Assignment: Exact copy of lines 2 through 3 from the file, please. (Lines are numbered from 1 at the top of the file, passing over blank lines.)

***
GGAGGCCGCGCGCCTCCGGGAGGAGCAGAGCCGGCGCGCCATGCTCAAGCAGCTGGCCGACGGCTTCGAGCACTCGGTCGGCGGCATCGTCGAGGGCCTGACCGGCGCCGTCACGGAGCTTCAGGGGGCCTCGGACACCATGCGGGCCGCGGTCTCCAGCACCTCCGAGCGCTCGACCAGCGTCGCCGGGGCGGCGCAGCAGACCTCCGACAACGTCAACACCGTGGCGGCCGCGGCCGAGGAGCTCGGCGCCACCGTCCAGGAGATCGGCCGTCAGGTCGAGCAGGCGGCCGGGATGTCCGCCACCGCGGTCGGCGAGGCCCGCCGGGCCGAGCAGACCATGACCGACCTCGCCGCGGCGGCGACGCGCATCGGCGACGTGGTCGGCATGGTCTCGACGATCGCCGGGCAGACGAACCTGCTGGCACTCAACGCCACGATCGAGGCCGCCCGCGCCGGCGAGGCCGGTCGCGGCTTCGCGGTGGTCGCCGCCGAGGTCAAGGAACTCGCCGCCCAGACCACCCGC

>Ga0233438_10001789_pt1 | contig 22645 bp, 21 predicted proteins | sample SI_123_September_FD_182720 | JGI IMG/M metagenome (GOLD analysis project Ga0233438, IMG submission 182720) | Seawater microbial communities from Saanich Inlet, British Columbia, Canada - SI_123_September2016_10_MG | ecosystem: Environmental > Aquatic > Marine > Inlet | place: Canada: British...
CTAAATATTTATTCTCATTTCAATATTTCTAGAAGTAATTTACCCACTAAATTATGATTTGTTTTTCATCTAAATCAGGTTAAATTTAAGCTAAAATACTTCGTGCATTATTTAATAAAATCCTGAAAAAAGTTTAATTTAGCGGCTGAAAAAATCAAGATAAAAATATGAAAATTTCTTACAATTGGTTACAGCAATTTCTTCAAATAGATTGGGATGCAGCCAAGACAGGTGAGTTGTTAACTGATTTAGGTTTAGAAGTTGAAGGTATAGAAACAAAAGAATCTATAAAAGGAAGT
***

>Ga0233438_10001789_pt1 | contig 22645 bp, 21 predicted proteins | sample SI_123_September_FD_182720 | JGI IMG/M metagenome (GOLD analysis project Ga0233438, IMG submission 182720) | Seawater microbial communities from Saanich Inlet, British Columbia, Canada - SI_123_September2016_10_MG | ecosystem: Environmental > Aquatic > Marine > Inlet | place: Canada: British...
CTAAATATTTATTCTCATTTCAATATTTCTAGAAGTAATTTACCCACTAAATTATGATTTGTTTTTCATCTAAATCAGGTTAAATTTAAGCTAAAATACTTCGTGCATTATTTAATAAAATCCTGAAAAAAGTTTAATTTAGCGGCTGAAAAAATCAAGATAAAAATATGAAAATTTCTTACAATTGGTTACAGCAATTTCTTCAAATAGATTGGGATGCAGCCAAGACAGGTGAGTTGTTAACTGATTTAGGTTTAGAAGTTGAAGGTATAGAAACAAAAGAATCTATAAAAGGAAGT